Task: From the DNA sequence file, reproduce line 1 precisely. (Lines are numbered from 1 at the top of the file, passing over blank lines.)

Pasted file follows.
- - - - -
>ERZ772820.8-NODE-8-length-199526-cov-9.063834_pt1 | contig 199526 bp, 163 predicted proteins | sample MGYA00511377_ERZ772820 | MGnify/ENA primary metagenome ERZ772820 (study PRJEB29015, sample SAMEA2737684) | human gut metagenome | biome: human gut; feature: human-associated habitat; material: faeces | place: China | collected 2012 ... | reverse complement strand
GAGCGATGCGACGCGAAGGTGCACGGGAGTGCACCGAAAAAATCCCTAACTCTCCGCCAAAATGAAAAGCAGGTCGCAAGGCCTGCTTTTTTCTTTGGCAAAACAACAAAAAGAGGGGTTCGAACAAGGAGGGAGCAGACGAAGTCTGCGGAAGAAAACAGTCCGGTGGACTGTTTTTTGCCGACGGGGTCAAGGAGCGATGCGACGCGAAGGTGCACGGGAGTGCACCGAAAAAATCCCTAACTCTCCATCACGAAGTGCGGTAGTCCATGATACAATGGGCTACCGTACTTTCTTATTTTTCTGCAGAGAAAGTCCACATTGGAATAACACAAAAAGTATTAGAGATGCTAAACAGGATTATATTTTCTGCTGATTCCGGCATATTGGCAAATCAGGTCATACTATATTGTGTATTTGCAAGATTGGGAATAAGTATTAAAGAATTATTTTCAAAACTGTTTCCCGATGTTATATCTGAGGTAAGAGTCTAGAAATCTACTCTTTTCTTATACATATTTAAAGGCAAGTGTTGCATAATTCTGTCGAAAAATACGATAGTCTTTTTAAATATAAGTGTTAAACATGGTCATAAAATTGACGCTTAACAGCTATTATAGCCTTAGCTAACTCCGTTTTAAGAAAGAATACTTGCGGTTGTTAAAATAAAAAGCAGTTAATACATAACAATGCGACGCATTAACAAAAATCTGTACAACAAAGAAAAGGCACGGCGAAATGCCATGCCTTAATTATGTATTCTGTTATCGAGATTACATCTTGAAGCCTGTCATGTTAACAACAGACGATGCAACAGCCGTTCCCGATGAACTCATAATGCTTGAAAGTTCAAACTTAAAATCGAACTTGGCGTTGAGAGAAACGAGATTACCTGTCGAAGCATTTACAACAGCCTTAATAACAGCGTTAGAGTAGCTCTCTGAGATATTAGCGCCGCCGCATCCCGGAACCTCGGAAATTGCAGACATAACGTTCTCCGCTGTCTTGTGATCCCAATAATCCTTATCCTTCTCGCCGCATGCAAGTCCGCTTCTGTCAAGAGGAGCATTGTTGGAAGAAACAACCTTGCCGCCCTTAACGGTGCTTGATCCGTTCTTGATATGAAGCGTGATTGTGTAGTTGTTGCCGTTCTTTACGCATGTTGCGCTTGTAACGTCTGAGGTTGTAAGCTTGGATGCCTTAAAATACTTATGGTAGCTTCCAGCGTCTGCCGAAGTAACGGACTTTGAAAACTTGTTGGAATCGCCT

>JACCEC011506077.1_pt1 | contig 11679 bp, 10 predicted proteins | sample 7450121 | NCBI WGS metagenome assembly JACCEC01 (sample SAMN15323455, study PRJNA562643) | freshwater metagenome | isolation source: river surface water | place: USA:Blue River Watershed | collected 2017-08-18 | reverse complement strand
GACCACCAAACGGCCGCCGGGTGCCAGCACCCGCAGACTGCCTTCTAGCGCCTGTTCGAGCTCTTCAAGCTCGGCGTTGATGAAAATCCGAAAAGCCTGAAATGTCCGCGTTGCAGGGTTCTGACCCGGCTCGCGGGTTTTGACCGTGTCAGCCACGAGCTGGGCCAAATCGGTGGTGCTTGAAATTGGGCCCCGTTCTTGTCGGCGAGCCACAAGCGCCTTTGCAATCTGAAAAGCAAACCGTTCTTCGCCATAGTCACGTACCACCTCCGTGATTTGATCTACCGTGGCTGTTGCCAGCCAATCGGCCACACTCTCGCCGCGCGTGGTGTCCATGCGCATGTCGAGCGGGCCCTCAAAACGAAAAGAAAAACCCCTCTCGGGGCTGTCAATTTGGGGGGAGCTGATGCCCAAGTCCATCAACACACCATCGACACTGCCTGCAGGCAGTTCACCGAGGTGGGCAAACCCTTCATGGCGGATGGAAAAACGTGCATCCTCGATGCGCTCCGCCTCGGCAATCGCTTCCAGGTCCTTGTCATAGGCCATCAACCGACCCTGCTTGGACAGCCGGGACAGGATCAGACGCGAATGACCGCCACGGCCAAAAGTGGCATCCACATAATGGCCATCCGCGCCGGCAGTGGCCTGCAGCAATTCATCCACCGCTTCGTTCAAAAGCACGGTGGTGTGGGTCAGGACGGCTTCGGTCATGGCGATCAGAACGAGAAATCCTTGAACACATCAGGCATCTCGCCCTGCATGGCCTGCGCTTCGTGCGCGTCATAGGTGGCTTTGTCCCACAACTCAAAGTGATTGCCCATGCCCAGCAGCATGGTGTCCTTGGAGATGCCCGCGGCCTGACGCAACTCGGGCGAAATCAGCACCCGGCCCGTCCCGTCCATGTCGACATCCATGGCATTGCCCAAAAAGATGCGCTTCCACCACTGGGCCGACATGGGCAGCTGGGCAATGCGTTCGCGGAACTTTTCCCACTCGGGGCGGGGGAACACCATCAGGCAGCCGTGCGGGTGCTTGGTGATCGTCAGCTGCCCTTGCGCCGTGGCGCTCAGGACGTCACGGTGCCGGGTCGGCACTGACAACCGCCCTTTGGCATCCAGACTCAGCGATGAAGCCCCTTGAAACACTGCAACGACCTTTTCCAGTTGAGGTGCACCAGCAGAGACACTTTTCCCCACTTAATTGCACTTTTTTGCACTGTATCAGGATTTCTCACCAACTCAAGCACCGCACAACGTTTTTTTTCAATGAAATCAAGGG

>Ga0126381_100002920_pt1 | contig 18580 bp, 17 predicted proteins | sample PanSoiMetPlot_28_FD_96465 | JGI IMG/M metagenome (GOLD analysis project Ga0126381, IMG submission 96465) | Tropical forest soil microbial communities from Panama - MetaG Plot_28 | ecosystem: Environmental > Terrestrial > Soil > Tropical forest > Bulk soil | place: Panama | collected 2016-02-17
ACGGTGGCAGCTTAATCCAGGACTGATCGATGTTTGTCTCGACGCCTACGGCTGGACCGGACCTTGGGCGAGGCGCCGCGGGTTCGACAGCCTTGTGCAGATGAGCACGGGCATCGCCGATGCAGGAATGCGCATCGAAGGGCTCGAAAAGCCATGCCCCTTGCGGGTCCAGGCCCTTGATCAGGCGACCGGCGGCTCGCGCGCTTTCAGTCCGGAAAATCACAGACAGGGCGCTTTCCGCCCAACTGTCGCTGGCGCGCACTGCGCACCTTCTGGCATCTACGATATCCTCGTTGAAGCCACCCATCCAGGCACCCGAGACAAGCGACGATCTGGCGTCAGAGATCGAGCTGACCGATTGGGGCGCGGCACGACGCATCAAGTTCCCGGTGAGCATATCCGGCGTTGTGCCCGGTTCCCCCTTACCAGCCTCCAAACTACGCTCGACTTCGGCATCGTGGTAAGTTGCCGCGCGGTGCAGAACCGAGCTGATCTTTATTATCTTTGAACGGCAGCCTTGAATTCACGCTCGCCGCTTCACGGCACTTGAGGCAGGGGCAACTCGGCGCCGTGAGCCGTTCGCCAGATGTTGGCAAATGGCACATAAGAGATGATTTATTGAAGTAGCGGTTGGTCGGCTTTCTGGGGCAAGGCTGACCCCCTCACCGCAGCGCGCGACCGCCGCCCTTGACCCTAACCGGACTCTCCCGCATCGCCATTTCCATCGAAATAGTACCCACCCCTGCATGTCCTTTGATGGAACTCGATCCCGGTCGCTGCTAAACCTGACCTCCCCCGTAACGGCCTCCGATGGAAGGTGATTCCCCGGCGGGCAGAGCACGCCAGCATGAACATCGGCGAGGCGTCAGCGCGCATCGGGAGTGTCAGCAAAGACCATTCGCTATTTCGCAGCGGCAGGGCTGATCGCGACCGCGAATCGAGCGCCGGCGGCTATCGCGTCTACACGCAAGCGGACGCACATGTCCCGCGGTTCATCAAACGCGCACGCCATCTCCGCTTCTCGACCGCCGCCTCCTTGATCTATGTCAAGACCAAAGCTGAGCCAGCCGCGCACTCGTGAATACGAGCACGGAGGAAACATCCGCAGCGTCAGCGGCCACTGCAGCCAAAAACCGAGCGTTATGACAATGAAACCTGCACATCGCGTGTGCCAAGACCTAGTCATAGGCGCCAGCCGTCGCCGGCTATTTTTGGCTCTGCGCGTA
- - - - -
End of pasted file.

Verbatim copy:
>ERZ772820.8-NODE-8-length-199526-cov-9.063834_pt1 | contig 199526 bp, 163 predicted proteins | sample MGYA00511377_ERZ772820 | MGnify/ENA primary metagenome ERZ772820 (study PRJEB29015, sample SAMEA2737684) | human gut metagenome | biome: human gut; feature: human-associated habitat; material: faeces | place: China | collected 2012 ... | reverse complement strand